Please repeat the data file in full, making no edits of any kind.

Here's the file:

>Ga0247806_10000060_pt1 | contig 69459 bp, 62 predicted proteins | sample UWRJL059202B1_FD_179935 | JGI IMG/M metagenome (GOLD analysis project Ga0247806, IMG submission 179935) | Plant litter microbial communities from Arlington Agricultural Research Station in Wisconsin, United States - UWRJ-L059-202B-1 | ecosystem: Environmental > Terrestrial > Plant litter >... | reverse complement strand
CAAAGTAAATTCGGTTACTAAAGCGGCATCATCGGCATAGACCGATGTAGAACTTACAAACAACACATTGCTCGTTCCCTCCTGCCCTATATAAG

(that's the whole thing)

>Ga0247806_10000060_pt1 | contig 69459 bp, 62 predicted proteins | sample UWRJL059202B1_FD_179935 | JGI IMG/M metagenome (GOLD analysis project Ga0247806, IMG submission 179935) | Plant litter microbial communities from Arlington Agricultural Research Station in Wisconsin, United States - UWRJ-L059-202B-1 | ecosystem: Environmental > Terrestrial > Plant litter >... | reverse complement strand
CAAAGTAAATTCGGTTACTAAAGCGGCATCATCGGCATAGACCGATGTAGAACTTACAAACAACACATTGCTCGTTCCCTCCTGCCCTATATAAG